image file: c7re00138j-s1.tif
Scheme 1 Chemical equation of the epoxidation of 1-octene with EBHP.

Here, in this manuscript, we were compelled to investigate an alternative approach for delamination, which consists of high pH conditions and is known to result in delaminated materials with much higher external surface areas, compared with those that we have investigated previously. This high-pH approach is inspired by the elegant work of Corma et al., who reported the synthesis of ITQ-2,8,9 and, in particular, Ti-ITQ-2 as an active olefin epoxidation catalyst in batch-reactor mode.10,11 In particular, an appealing feature of the ITQ-2-based materials is their significantly higher external surface area, which is reported to be in excess of 700 m2 g−1, more than 8-fold higher compared to the 3-D zeolite without delamination. This higher external surface area is in contrast to the 1.5-fold enhancements that are typically observed when delaminating SSZ-70 using fluoride anion as mineralizing agent in organic solvent, for UCB-4-based materials, which typically have a surface area of 125 m2 g−1.12,13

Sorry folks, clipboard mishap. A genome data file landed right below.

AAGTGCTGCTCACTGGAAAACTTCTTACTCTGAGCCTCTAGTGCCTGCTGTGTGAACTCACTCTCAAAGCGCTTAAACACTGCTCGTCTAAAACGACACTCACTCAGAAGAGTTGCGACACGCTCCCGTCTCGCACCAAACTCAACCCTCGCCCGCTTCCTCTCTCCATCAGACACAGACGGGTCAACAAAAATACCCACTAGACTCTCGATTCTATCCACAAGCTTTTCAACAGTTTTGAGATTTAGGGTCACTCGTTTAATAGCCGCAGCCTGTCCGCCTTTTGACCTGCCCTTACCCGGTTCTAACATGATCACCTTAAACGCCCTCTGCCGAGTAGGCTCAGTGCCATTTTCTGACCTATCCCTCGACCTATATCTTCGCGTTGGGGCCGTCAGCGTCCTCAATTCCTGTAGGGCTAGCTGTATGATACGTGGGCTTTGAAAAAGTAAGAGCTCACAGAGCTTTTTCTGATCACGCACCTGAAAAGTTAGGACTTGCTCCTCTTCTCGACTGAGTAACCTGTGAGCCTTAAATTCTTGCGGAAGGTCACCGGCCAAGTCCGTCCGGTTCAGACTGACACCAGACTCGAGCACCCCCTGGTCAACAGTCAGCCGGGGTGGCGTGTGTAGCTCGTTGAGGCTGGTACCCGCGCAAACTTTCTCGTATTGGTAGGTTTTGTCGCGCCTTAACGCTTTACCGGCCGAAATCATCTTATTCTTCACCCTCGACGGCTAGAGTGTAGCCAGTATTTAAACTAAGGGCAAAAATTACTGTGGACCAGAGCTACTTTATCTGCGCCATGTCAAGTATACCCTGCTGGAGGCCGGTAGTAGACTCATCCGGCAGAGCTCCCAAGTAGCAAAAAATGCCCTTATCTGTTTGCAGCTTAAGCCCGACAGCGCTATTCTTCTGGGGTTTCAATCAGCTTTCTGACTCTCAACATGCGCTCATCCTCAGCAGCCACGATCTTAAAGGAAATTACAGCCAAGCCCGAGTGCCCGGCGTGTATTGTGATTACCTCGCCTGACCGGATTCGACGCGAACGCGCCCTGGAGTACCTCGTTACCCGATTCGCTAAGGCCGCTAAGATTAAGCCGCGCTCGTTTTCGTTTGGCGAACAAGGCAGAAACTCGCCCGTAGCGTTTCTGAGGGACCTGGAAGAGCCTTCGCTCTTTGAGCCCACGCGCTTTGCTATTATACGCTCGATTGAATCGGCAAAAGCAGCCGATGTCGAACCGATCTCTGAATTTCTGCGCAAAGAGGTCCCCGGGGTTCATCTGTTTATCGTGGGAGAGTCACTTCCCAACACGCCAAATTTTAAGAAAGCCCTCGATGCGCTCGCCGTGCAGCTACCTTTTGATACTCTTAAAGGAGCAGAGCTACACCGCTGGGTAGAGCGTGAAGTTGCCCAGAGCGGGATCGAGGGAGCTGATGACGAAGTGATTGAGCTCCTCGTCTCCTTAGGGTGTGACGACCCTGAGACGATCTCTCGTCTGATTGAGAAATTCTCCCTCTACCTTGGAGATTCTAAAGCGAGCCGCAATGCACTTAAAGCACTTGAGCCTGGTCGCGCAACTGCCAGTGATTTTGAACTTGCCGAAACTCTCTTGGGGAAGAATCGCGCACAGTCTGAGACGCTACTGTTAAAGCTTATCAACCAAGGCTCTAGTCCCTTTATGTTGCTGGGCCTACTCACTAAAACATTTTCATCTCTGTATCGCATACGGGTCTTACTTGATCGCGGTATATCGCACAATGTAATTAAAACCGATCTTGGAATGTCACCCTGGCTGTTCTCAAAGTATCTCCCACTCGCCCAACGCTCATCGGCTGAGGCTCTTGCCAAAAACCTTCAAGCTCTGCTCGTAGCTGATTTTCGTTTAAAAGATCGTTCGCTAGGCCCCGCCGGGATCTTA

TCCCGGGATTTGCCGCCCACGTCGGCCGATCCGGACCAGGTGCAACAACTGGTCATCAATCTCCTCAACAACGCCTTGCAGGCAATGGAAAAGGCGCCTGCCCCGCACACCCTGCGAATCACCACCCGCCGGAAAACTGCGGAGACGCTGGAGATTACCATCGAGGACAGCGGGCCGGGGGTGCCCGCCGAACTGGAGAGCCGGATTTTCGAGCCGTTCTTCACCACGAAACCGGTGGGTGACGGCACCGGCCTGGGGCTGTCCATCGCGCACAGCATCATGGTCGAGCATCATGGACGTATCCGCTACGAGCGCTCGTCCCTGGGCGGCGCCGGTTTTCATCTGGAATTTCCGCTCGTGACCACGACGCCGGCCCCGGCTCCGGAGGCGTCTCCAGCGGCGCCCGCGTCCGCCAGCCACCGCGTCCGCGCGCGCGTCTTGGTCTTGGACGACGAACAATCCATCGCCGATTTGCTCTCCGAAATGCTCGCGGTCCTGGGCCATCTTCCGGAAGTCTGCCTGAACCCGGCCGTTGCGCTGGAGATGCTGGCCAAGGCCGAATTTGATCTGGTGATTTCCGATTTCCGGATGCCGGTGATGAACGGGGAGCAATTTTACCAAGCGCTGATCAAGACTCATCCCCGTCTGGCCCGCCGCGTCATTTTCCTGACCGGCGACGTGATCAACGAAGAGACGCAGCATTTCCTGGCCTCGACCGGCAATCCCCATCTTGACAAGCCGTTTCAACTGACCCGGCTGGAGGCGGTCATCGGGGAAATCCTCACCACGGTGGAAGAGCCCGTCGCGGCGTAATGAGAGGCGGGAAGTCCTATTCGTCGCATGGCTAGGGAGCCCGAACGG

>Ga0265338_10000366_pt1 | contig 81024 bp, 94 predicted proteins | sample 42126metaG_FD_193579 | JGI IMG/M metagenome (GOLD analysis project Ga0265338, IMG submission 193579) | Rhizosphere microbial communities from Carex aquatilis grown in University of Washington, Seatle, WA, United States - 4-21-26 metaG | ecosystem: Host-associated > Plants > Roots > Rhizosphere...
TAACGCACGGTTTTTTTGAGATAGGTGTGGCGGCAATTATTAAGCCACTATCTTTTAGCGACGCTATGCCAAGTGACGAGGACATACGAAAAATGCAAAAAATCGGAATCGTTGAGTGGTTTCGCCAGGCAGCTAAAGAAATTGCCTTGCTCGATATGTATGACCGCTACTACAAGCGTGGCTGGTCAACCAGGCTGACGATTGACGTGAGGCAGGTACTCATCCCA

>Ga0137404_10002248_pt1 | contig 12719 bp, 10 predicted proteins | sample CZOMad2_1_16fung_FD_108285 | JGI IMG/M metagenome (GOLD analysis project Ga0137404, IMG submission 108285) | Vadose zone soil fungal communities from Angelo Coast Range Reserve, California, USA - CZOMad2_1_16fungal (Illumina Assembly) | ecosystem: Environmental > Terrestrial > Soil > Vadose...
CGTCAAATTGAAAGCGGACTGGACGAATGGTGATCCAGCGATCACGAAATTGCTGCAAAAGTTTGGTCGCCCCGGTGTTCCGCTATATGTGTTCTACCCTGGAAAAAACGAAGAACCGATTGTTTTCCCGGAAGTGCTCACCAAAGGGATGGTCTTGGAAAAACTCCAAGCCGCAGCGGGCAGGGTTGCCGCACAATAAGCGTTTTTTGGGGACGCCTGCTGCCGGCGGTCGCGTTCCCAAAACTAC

Yet, while UCB-4-based materials lack amorphous silica as an impurity phase (no Q2 resonance in 29Si CP/MAS NMR spectrum of material),14 some amorphous silica phase has been previously reported to result as an impurity phase during ITQ-2 synthesis.9,15 Our comparison of high pH versus organic fluoride mineralizing agents for affecting SSZ-70 layered zeolite precursor delamination thus reduces to a question of the possible importance of crystalline-phase purity and high external surface area, when using grafted Ti catalyst sites for olefin epoxidation. In addition, to shed further light on the question of crystalline-phase purity, we investigate a catalyst consisting of grafted Ti sites on a mechanical equal-mass mixture of amorphous silica (506 m2 g−1)7 and crystalline UCB-4 as catalyst support materials. This latter mechanical mixture serves as a control, where the length scale separating amorphous and crystalline phases within the catalyst spans microns (particle size of silica is on the order of 32–63 μm), compared with possible nanoscale phase separation during the high pH hydroxide synthesis. Separately, we also analyze the catalytic performance of a catalyst consisting of the three-dimensional SSZ-70 (no delamination) as a support, in order to directly assess the benefits of delamination in olefin epoxidation catalysis. This comparison is shown in Fig. 1. In all cases, Ti grafting to zeolite surfaces can occur in organized “silanol nests” (shown in Fig. 1), which result from deboronation.

image file: c7re00138j-f1.tif